Effect of lignins from different lignocellulosic materials on adsorption of enzyme components
Monday, April 28, 2014
Exhibit/Poster Hall, lower level (Hilton Clearwater Beach)
Fenfen Guo, Feifei Wang, Xuezhi Li, Jian Zhao Sr. and Yinbo Qu, Microbiology, Shandong University, Jinan, China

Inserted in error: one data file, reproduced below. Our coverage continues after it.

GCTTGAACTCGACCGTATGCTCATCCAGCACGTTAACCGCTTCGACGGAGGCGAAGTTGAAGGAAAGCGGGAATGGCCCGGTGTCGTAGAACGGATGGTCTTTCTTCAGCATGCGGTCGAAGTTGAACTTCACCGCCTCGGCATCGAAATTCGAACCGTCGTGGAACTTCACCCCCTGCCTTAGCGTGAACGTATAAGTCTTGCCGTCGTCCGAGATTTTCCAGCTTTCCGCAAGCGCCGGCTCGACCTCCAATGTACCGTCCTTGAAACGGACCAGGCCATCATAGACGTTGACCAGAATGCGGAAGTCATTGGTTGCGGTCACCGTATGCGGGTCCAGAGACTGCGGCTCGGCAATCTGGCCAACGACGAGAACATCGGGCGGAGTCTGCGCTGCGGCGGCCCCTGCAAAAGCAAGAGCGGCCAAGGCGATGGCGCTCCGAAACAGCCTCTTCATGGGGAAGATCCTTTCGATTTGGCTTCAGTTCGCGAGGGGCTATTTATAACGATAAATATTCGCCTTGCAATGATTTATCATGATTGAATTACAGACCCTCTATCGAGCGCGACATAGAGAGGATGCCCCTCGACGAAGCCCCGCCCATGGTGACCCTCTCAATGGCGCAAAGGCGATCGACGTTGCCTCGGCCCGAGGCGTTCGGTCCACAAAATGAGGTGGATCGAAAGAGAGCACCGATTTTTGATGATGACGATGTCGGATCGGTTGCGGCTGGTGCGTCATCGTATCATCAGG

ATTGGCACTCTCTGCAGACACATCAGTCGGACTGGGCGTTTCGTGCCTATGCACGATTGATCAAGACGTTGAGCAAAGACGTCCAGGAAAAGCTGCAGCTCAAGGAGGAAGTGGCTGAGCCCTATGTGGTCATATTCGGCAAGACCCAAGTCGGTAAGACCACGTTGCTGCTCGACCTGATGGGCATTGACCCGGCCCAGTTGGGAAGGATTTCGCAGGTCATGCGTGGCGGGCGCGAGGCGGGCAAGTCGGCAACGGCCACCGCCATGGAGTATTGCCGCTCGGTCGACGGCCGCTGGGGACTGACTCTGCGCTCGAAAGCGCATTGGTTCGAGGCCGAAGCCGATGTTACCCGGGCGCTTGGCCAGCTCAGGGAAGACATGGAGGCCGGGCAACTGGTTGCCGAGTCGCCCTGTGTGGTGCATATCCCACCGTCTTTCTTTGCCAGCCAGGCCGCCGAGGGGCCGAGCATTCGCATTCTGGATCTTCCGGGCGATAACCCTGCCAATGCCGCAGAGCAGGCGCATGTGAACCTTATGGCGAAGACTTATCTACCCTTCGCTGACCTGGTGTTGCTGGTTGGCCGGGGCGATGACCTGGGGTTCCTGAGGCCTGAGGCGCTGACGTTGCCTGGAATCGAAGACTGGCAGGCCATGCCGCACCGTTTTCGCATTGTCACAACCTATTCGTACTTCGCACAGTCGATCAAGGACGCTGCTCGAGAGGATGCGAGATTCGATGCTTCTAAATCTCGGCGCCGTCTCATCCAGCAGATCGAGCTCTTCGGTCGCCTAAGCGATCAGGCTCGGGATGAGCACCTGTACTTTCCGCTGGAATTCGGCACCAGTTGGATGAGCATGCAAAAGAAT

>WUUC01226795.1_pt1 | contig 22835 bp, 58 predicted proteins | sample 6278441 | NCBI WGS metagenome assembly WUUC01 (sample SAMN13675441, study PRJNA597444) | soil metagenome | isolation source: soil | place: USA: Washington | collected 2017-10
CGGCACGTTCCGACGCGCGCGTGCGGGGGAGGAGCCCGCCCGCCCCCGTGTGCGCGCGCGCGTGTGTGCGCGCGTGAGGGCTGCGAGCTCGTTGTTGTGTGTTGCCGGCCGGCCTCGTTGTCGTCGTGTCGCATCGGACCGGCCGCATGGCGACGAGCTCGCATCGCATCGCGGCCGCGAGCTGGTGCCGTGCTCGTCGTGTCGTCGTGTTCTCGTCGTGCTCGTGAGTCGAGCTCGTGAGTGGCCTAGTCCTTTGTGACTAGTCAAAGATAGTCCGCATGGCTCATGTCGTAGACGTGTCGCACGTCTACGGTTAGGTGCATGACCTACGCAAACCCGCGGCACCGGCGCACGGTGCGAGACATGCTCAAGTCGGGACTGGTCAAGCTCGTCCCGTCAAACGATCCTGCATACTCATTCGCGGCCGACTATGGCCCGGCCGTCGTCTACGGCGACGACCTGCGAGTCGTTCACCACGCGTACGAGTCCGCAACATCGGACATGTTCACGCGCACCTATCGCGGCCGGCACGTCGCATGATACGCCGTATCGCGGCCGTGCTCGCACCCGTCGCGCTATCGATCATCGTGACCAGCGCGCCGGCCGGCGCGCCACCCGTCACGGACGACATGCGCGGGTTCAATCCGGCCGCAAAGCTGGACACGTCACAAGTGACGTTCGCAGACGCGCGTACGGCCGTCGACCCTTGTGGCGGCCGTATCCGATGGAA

Non-productive cellulase adsorption onto lignin has been always deemed as having a negative impact during enzymatic hydrolysis of lignocellulosic feedstocks. Therefore, understanding of enzyme–lignin interactions is essential for the development of enzyme mixtures and genetically modified of plant and enzyme. Mill Wood Lignin(WML) from six different lignocellulosic biomass (aspen, pine, corn stover, kenaf and two Arabidopsis lines: wild-type and SALK mutant of fah1) were prepared to investigate the effect of the lignin characteristics on adsorption of enzyme components. It was found that lignin sources affected enzyme adsorption by structural features like functional groups and lignin composition. Guaiacyl (G) lignin had higher adsorption capacity on enzyme than syringyl (S) lignin. The low S/G ratio and high uniform lignin fragment size had good correlation with the high adsorption capacity. The higher content of phenolic hydroxyl groups, lower content of carboxylic acid groups resulted in the stronger adsorption affinity for corn stover lignin than kenaf lignin and aspen lignin. The lower aliphatic hydroxyl, by reducing hydrophobic interactions, could explain for the higher adsorption capacity of pine lignin than corn stover lignin. The behavior of mono-component enzyme resulted in adsorption was also studied and found that cellobiohydrolase (CBH) and xylanase were most adsorbed by all lignins, endoglucanase (EG) showed less inhibition, and β-glucosidase (BG) was least affected by lignins, indicating the important role of carbohydrate binding module (CBM) in protein adsorption.